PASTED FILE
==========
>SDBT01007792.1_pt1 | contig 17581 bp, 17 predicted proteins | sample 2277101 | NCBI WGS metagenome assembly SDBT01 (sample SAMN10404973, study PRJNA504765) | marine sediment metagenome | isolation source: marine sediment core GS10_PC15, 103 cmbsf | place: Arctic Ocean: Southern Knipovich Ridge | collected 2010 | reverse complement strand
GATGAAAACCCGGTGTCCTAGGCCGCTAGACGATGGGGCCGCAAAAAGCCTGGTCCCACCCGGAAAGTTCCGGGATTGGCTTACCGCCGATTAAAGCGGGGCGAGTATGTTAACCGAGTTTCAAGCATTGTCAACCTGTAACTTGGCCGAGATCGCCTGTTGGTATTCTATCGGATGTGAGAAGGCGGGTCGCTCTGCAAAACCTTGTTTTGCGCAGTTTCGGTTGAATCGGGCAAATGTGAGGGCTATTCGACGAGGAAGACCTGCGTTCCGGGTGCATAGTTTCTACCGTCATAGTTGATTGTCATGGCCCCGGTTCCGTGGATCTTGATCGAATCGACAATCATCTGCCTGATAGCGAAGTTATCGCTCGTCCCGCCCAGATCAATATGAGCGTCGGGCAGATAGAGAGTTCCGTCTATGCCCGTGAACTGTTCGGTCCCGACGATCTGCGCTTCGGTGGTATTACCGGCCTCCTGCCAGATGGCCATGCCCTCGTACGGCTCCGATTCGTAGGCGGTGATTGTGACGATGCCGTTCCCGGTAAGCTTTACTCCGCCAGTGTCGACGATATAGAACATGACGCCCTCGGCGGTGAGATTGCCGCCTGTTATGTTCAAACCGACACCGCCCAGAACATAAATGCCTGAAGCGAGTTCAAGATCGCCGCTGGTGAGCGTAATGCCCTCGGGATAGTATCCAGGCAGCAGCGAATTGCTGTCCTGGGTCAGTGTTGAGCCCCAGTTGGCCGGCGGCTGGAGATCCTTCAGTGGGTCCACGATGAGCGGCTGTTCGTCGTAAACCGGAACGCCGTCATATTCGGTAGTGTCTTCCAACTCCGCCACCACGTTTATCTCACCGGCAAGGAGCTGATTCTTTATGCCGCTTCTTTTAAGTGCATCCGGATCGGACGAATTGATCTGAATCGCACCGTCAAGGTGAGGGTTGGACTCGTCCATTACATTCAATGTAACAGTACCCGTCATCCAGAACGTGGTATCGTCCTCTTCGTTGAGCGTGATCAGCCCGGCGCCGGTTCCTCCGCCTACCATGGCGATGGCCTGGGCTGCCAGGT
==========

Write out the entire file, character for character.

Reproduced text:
>SDBT01007792.1_pt1 | contig 17581 bp, 17 predicted proteins | sample 2277101 | NCBI WGS metagenome assembly SDBT01 (sample SAMN10404973, study PRJNA504765) | marine sediment metagenome | isolation source: marine sediment core GS10_PC15, 103 cmbsf | place: Arctic Ocean: Southern Knipovich Ridge | collected 2010 | reverse complement strand
GATGAAAACCCGGTGTCCTAGGCCGCTAGACGATGGGGCCGCAAAAAGCCTGGTCCCACCCGGAAAGTTCCGGGATTGGCTTACCGCCGATTAAAGCGGGGCGAGTATGTTAACCGAGTTTCAAGCATTGTCAACCTGTAACTTGGCCGAGATCGCCTGTTGGTATTCTATCGGATGTGAGAAGGCGGGTCGCTCTGCAAAACCTTGTTTTGCGCAGTTTCGGTTGAATCGGGCAAATGTGAGGGCTATTCGACGAGGAAGACCTGCGTTCCGGGTGCATAGTTTCTACCGTCATAGTTGATTGTCATGGCCCCGGTTCCGTGGATCTTGATCGAATCGACAATCATCTGCCTGATAGCGAAGTTATCGCTCGTCCCGCCCAGATCAATATGAGCGTCGGGCAGATAGAGAGTTCCGTCTATGCCCGTGAACTGTTCGGTCCCGACGATCTGCGCTTCGGTGGTATTACCGGCCTCCTGCCAGATGGCCATGCCCTCGTACGGCTCCGATTCGTAGGCGGTGATTGTGACGATGCCGTTCCCGGTAAGCTTTACTCCGCCAGTGTCGACGATATAGAACATGACGCCCTCGGCGGTGAGATTGCCGCCTGTTATGTTCAAACCGACACCGCCCAGAACATAAATGCCTGAAGCGAGTTCAAGATCGCCGCTGGTGAGCGTAATGCCCTCGGGATAGTATCCAGGCAGCAGCGAATTGCTGTCCTGGGTCAGTGTTGAGCCCCAGTTGGCCGGCGGCTGGAGATCCTTCAGTGGGTCCACGATGAGCGGCTGTTCGTCGTAAACCGGAACGCCGTCATATTCGGTAGTGTCTTCCAACTCCGCCACCACGTTTATCTCACCGGCAAGGAGCTGATTCTTTATGCCGCTTCTTTTAAGTGCATCCGGATCGGACGAATTGATCTGAATCGCACCGTCAAGGTGAGGGTTGGACTCGTCCATTACATTCAATGTAACAGTACCCGTCATCCAGAACGTGGTATCGTCCTCTTCGTTGAGCGTGATCAGCCCGGCGCCGGTTCCTCCGCCTACCATGGCGATGGCCTGGGCTGCCAGGT